Thanks in part to high profile child pornography cases, and recently Brett Favre, sexting has become a part of the way the we express our sexuality, young and old(er) alike. Sexting refers to the act of sending messages and/or images via text messaging. Posting pictures and/or messages over the internet can be considered sexting as well. A recent study found that 20 percent of teens (ages 13-19), 22 percent of girls and 18 percent of boys, has sent nude or semi-nude images of themselves or posted them online.[i] Another study reported that 1 in 6 teens (ages of 12 and 17) have received nude or nearly nude pictures via text message from someone they know.[ii] Teens are not the only ones ‘sexting’ either, adults are sexting as well.
Virginia has seen its share of sexting cases in the past few years. Last year two boys, ages 15 and 18, in Spotsylvania County were charged with possession of child pornography. The boys had pictures of three girls, ages 12, 13, and 16.[iii] Five teens have recently been charged in Rocky Mount, VA under child pornography charges as well. Possession and/or distribution of child pornography is a felony in the state of Virginia.
Teens may ‘sext’ with their partner and that message(s) may be private until the relationship is ended, then the picture(s) me be spread to friends or over the internet. Some may be blackmailed or otherwise intimidated into cooperating.[iv] They may also send pictures as a way of flirting. As we have seen with Favre, sexting can also be a form of harassment. Sex is often viewed as a method to obtain partners, or keep them, to attain status (more for boys than girls), and so, teens may feel (or be pressured) that participating is the way to be loved and feel attractive.
Having your private images spread to friends, throughout your school, and/or over the internet can be just as devastating as being assaulted. It is a clear violation of one’s bodily integrity. The victim may have consented to the picture being sent to their partner, but they didn’t intend for it to be spread around school. Jesse Logan, a teen, in Ohio committed suicide after a ‘sext’ she sent to her boyfriend was forwarded around her school after the two broke up. Logan was repeatedly harassed and called a ‘whore’ and ‘slut’ by other teens at her school because of the pictures.[v]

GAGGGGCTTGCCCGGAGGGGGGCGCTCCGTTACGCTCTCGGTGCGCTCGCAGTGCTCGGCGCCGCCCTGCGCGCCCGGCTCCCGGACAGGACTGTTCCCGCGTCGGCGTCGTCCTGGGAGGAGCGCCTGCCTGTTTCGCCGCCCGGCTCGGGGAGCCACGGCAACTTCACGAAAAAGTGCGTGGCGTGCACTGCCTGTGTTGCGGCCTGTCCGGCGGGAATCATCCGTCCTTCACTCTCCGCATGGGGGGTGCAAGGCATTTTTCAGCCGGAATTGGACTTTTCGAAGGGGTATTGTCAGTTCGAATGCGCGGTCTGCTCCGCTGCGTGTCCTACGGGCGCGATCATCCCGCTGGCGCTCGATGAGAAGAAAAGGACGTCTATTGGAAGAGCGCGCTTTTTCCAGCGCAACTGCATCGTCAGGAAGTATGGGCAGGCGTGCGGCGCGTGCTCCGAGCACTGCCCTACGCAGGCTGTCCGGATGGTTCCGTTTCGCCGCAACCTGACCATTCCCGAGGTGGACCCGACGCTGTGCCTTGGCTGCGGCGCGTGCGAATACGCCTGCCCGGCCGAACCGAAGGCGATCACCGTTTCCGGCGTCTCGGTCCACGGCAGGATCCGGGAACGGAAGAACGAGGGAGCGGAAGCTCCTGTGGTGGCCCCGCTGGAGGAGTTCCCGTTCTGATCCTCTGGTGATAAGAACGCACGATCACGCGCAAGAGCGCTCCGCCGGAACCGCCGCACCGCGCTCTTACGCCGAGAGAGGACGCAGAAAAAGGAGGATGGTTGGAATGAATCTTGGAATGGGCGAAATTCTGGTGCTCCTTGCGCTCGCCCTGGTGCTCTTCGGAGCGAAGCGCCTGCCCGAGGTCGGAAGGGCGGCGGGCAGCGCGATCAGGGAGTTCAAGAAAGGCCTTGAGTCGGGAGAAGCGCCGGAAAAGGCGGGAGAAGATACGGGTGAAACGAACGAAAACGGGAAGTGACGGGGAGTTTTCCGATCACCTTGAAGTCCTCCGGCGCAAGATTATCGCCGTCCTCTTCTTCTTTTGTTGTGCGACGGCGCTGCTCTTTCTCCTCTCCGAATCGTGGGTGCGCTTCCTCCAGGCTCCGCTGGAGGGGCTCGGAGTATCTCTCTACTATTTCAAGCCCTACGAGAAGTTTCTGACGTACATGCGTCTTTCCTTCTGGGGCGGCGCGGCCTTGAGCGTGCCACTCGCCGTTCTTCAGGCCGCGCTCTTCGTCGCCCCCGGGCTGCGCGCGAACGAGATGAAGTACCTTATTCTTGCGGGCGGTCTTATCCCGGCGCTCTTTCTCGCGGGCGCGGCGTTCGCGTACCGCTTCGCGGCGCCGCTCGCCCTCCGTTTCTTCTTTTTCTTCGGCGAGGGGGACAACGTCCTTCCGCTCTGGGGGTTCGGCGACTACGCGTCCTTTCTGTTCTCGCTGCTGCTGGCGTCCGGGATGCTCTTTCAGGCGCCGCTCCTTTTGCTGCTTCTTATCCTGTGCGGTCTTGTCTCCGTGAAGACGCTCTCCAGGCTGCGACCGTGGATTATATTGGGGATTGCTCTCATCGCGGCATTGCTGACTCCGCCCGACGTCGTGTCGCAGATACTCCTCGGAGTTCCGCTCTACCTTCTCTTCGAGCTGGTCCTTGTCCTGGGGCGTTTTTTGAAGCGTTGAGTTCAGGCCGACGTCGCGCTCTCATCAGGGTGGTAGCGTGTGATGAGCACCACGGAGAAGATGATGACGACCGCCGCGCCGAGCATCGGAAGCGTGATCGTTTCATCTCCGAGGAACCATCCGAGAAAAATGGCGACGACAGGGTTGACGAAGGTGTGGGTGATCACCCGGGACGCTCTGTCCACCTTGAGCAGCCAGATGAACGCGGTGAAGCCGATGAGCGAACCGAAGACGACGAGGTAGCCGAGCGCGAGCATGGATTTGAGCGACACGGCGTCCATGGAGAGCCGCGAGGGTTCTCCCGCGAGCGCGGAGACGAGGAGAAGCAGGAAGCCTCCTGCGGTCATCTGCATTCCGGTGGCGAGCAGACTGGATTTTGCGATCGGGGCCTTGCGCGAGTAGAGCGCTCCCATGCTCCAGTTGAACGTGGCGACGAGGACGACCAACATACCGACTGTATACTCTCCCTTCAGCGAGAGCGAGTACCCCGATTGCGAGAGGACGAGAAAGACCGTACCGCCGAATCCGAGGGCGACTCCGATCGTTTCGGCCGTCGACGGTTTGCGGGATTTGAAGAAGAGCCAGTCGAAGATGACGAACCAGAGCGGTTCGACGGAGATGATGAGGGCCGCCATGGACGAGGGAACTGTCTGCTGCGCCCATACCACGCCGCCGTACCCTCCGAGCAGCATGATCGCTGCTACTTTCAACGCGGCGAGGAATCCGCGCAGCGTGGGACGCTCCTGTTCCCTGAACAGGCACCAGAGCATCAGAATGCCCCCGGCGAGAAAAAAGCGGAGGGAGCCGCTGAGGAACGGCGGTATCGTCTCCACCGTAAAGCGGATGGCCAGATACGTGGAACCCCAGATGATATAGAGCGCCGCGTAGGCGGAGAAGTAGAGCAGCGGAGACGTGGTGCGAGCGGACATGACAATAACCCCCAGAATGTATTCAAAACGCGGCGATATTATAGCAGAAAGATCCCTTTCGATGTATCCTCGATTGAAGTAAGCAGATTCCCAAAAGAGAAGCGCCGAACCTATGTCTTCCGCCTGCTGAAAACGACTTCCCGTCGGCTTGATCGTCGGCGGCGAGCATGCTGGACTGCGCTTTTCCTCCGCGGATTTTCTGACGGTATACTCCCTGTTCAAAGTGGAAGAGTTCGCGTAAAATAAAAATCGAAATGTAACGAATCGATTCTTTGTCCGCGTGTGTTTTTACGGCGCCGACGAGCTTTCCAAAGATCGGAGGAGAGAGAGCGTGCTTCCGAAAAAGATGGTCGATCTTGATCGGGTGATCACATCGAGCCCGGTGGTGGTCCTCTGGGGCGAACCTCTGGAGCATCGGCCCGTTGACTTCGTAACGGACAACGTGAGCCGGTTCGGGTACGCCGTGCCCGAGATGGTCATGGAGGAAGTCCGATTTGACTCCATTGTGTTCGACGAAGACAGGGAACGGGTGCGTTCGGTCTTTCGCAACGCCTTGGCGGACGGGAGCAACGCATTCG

How do we prevent ‘sexting’?
We talk about it.
Talk to your kids about ‘sexting;’
- the Dangers (someone else could see it, how quickly images can spread);
- the Law (it may be considered child pornography and thus illegal);
- Healthy sexuality (consent, coercion, trust);
- Communication (between you and your child, and your child and his/her friends/partners).
Begin early in your child’s development building a foundation for open and honest communication with them. This will ensure, or at least make it more likely, that when there is a problem that they will feel comfortable coming to you about it. This will also aid in their other relationships (friends and partners).
I think that it is important to remember that as our society changes, in this case change is expedited via technology, that sexuality and social interaction will change as well. As a whole, we are all under virtually constant surveillance and are also bombarded with images from the moment we wake up until we go to sleep. From the security cameras in stores to 24-hour news service, from GPS to Instant Messaging on our phones, our images are no longer private. This mixed with the nature of adolescent identity forming leads to unhealthy boundaries and expectations. This is not to say that ‘sexting’ should be encouraged, but rather that when teens participate (assuming there is no coercion) that we should be understanding and not judgmental. We need to talk to our kids about healthy sexuality, when we don’t we get ‘sexting’ and assault.
In its 2004 Teens and Parents project, the Pew Internet and American Life Project, “found that 45% of teens had a cell phone. Since that time, mobile phone use has climbed steadily among teens ages 12 to 17 — to 63% in fall of 2006 and to 71% in early 2008.”
Clearly, kids are going to continue have phones and technology is going to evolve and so will the ways in which individuals interact, and thus how we can be hurt.
[iii] Coffey, C. (2009, March 12). More charges could come in sexting case. Retrieved from http://www.myfoxdc.com/dpp/news/031209_spotsylvania_sexting_case
[iv] Englander, E.K. (2010, January 18). ‘Sexting’ blackmail. Retrieved from http://www.boston.com/bostonglobe/editorial_opinion/letters/articles/2010/01/18/sexting_blackmail/